Flaky Pastry2018-12-10T05:15:55+00:00

Flaky pastry is a layered pastry dough similar to puff pastry but it contains less fat and fewer layers.

Flaky Pastry


What is Flaky Pastry?

Flaky pastry is a layered pastry dough similar to puff pastry but it contains less fat and fewer layers. Typical flaky pastry has a fat-to-flour ratio of 3:4 and is rolled and folded only four times. Traditionally, lard and butter were used in flaky pastry preparation.1

While flaky pastry is somewhat easier to process, it produces a lower volume after baking. Therefore, it is not a good substitute for traditional puff pastry applications such as vol-au-vents or bouchees but is more suited for pie crusts and turnovers.

How is flaky pastry made?

Traditional puff pastry requires a block of butter to be sandwiched between two layers of dough and is then sheeted out multiple times and folded over itself to create alternating layers of dough separated by layers of fat. While this results in a very light and delicate product, it is often time-consuming and labor-intensive.

A flaky pastry is best described as a dough sheet dotted with multiple spots of fat between laminations. This arrangement forms a dough with discontinuous fat layers which bake up into a crisp and flaky pastry structure. Some bakers argue that ‘blitz’ or ‘rough puff’ pastry, in essence, belong to the flaky pastry type.2 The difference being that blitz puff pastry incorporates a block of fat that is rolled and sheeted to create layers.

Although flaky pastry formation requires “turning” or “folding”, it is more of a hybrid between traditional pie dough and puff pastry, which requires a much shorter production time.

The process of making a flaky pastry involves “cutting” one quarter of the total fat into the flour such as a pie dough till it forms what resembles coarse meal. Proper incorporation of the fat, in this step, provides flour lubrication and restricts or at least delays its quick absorption of added water. Subsequent hydration and mixing result in a dough ready for  lamination.

A typical flaky pastry formula:3

Ingredient Baker’s %
Dough
Pastry flour / bread flour (or blends) 100.0
Butter or shortening 70.0–75.0*
Water 59.0
Salt 0.5–1.0
Lemon juice 1.0

 

Producing a high-quality flaky pastry requires the following steps:

  1. Ingredient scaling/metering
  2. Mix dry ingredients with one-fourth of the cold butter (cubed) on low speed till a meal-like dough is formed. Add liquids and mix till a rough dough is formed. Do not overmix.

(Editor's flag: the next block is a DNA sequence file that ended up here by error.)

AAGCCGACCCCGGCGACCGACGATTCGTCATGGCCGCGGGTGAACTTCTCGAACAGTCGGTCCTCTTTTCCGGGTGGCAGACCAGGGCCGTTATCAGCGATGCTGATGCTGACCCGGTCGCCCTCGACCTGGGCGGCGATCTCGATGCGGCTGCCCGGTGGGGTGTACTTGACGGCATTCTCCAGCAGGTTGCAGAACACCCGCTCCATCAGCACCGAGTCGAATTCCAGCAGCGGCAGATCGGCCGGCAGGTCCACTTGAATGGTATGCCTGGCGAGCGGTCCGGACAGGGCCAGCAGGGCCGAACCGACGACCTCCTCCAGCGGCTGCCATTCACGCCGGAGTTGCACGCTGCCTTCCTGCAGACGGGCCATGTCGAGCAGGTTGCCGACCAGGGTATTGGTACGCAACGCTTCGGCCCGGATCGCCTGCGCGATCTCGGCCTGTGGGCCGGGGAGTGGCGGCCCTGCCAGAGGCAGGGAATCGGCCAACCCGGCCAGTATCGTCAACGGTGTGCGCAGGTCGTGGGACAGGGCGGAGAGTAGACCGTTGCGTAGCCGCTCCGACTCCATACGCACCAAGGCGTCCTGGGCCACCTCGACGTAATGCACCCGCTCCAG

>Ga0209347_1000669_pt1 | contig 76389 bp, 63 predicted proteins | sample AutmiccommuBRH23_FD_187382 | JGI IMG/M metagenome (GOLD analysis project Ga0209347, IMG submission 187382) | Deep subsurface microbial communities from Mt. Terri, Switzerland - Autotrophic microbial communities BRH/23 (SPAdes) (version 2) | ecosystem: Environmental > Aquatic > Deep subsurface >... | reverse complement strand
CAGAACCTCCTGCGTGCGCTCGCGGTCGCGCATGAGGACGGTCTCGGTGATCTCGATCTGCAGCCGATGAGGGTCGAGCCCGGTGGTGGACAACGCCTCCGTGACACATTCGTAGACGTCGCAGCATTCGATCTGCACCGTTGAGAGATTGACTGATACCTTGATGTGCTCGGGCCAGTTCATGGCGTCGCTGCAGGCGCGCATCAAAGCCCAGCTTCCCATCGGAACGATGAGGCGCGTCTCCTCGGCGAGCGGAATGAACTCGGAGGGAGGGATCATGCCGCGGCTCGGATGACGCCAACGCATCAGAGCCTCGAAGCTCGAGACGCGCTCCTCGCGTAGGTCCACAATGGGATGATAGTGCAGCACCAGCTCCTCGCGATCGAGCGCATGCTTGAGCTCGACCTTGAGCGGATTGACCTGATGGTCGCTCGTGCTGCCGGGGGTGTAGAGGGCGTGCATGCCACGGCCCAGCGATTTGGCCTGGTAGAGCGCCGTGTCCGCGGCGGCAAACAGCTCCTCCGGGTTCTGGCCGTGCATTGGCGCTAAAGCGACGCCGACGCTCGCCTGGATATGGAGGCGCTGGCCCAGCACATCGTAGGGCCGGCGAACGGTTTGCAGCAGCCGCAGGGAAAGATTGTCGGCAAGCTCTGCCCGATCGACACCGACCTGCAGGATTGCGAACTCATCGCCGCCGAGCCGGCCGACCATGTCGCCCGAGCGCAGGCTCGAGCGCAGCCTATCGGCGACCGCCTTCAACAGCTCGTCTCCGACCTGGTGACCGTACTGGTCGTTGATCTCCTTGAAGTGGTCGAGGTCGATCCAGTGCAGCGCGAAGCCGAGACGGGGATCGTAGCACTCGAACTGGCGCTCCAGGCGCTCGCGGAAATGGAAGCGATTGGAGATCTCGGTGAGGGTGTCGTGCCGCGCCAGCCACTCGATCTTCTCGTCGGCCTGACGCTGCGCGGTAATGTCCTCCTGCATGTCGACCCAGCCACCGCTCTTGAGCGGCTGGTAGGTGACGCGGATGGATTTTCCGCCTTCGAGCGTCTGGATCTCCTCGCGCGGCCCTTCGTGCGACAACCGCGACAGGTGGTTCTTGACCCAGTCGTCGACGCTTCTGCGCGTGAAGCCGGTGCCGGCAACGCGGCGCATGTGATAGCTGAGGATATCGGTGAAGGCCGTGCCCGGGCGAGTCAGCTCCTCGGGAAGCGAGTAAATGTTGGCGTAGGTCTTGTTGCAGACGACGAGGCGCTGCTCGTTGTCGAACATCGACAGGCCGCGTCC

3. Resting of dough for about 20 minutes.
  4. Sheeting of dough to desired thickness.
  5. Laminating into 4 single folds.
    1. Between each fold, dot the dough sheet with a third of the remaining fat before laminating.
    2. Allow the dough to rest in a refrigerator or retarder for 15–30 minutes between successive folds.
  6. Once the four folds have been completed, the dough is then sheeted down to the required thickness. Alternately, the dough can be frozen for extended periods of time before use.

Application

Small changes in ingredients such as flour, fat (type and concentration) and processing method can determine the type of a pastry dough. Varying the amount of fat and its distribution (sheet vs. dots) can produce products with a broad range of texture, taste and application (i.e. from puff pastry to rough puff pastry to flaky pastry). Similar results can be obtained by varying the type and flour as well as the lamination process.

Following are some aspects for considerations when preparing flaky pastry:

  1. The bakery must ensure that the dough is properly mixed. Overmixing can lead to the fat’s  complete incorporation into the dough resulting in loss of functionality. Similarly, undermixing can lead to underdeveloped dough which lacks consistency.
  2. Low temperature (10–20°C) should be maintained in the production plant to prevent the fat from melting or becoming too hard to mix and sheet.
  3. Ensure that the dough is rotated 90° after each lamination to reduce stress on the dough.
  4. Proper development of the gluten is essential for better dough integrity and ability to tolerate stresses from folding and lamination. This is more critical for commercial-scale production using reduction rollers.4

References

  1. Jones, Bridget, and Robuchon Joël. “Puff Pastry.” New Concise Larousse Gastronomique: the Culinary Classic Revised and Updated, Hamlyn, 2007, p. 938.
  2. Gisslen, W. “Pastry Basics” Professional Baking, 7th edition, John Wiley & Sons, Inc., Hoboken, New Jersey, 2017, pp. 311-348.
  3. King Arthur Flour. “Flaky Pastry Recipe.” King Arthur Flour, www.kingarthurflour.com/recipes/flaky-pastry-recipe. Accessed 24 October 2018.
  4. Ortiz, D.E. Cakes, pastries, muffins and bagels, In: Encyclopedia of grain Science. 2004, Academic Press, pp. 1700.

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